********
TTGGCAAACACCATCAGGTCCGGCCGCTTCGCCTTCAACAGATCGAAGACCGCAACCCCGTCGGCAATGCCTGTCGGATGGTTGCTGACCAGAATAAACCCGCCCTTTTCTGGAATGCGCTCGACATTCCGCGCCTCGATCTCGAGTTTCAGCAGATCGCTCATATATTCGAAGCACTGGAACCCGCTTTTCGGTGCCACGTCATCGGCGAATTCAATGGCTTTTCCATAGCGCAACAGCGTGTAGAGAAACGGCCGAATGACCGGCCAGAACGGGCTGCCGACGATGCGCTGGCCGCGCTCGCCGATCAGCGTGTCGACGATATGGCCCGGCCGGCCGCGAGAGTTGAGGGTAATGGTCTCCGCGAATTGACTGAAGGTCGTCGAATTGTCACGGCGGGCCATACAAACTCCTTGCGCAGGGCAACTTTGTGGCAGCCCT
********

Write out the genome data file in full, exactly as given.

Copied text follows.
TTGGCAAACACCATCAGGTCCGGCCGCTTCGCCTTCAACAGATCGAAGACCGCAACCCCGTCGGCAATGCCTGTCGGATGGTTGCTGACCAGAATAAACCCGCCCTTTTCTGGAATGCGCTCGACATTCCGCGCCTCGATCTCGAGTTTCAGCAGATCGCTCATATATTCGAAGCACTGGAACCCGCTTTTCGGTGCCACGTCATCGGCGAATTCAATGGCTTTTCCATAGCGCAACAGCGTGTAGAGAAACGGCCGAATGACCGGCCAGAACGGGCTGCCGACGATGCGCTGGCCGCGCTCGCCGATCAGCGTGTCGACGATATGGCCCGGCCGGCCGCGAGAGTTGAGGGTAATGGTCTCCGCGAATTGACTGAAGGTCGTCGAATTGTCACGGCGGGCCATACAAACTCCTTGCGCAGGGCAACTTTGTGGCAGCCCT